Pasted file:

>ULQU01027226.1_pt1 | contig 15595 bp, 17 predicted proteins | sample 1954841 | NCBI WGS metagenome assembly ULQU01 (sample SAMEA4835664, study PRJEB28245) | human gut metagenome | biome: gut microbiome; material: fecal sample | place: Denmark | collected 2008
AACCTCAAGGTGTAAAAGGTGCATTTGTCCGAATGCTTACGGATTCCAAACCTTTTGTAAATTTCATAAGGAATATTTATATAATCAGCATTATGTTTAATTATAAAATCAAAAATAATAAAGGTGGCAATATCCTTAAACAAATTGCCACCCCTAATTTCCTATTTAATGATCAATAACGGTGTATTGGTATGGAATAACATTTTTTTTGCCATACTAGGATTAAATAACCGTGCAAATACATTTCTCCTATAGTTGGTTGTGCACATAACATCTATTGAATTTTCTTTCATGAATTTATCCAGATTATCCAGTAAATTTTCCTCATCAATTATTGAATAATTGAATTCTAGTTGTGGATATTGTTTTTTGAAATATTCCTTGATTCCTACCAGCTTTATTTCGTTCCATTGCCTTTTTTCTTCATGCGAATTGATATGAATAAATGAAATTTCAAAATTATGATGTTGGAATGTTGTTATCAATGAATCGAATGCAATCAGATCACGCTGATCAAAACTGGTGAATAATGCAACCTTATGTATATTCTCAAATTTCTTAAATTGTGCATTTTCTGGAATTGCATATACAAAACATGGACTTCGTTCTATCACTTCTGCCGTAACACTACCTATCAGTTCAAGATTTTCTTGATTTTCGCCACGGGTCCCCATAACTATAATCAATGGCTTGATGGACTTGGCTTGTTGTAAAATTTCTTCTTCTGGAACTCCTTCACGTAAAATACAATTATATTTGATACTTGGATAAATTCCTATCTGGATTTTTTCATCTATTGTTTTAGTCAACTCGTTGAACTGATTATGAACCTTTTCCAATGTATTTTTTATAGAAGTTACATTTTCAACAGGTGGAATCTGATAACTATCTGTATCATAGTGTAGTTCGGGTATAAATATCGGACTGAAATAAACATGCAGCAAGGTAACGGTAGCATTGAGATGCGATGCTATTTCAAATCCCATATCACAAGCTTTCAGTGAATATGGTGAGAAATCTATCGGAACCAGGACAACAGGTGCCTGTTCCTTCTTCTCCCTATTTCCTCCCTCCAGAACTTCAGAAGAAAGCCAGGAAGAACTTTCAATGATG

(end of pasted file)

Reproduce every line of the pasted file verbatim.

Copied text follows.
>ULQU01027226.1_pt1 | contig 15595 bp, 17 predicted proteins | sample 1954841 | NCBI WGS metagenome assembly ULQU01 (sample SAMEA4835664, study PRJEB28245) | human gut metagenome | biome: gut microbiome; material: fecal sample | place: Denmark | collected 2008
AACCTCAAGGTGTAAAAGGTGCATTTGTCCGAATGCTTACGGATTCCAAACCTTTTGTAAATTTCATAAGGAATATTTATATAATCAGCATTATGTTTAATTATAAAATCAAAAATAATAAAGGTGGCAATATCCTTAAACAAATTGCCACCCCTAATTTCCTATTTAATGATCAATAACGGTGTATTGGTATGGAATAACATTTTTTTTGCCATACTAGGATTAAATAACCGTGCAAATACATTTCTCCTATAGTTGGTTGTGCACATAACATCTATTGAATTTTCTTTCATGAATTTATCCAGATTATCCAGTAAATTTTCCTCATCAATTATTGAATAATTGAATTCTAGTTGTGGATATTGTTTTTTGAAATATTCCTTGATTCCTACCAGCTTTATTTCGTTCCATTGCCTTTTTTCTTCATGCGAATTGATATGAATAAATGAAATTTCAAAATTATGATGTTGGAATGTTGTTATCAATGAATCGAATGCAATCAGATCACGCTGATCAAAACTGGTGAATAATGCAACCTTATGTATATTCTCAAATTTCTTAAATTGTGCATTTTCTGGAATTGCATATACAAAACATGGACTTCGTTCTATCACTTCTGCCGTAACACTACCTATCAGTTCAAGATTTTCTTGATTTTCGCCACGGGTCCCCATAACTATAATCAATGGCTTGATGGACTTGGCTTGTTGTAAAATTTCTTCTTCTGGAACTCCTTCACGTAAAATACAATTATATTTGATACTTGGATAAATTCCTATCTGGATTTTTTCATCTATTGTTTTAGTCAACTCGTTGAACTGATTATGAACCTTTTCCAATGTATTTTTTATAGAAGTTACATTTTCAACAGGTGGAATCTGATAACTATCTGTATCATAGTGTAGTTCGGGTATAAATATCGGACTGAAATAAACATGCAGCAAGGTAACGGTAGCATTGAGATGCGATGCTATTTCAAATCCCATATCACAAGCTTTCAGTGAATATGGTGAGAAATCTATCGGAACCAGGACAACAGGTGCCTGTTCCTTCTTCTCCCTATTTCCTCCCTCCAGAACTTCAGAAGAAAGCCAGGAAGAACTTTCAATGATG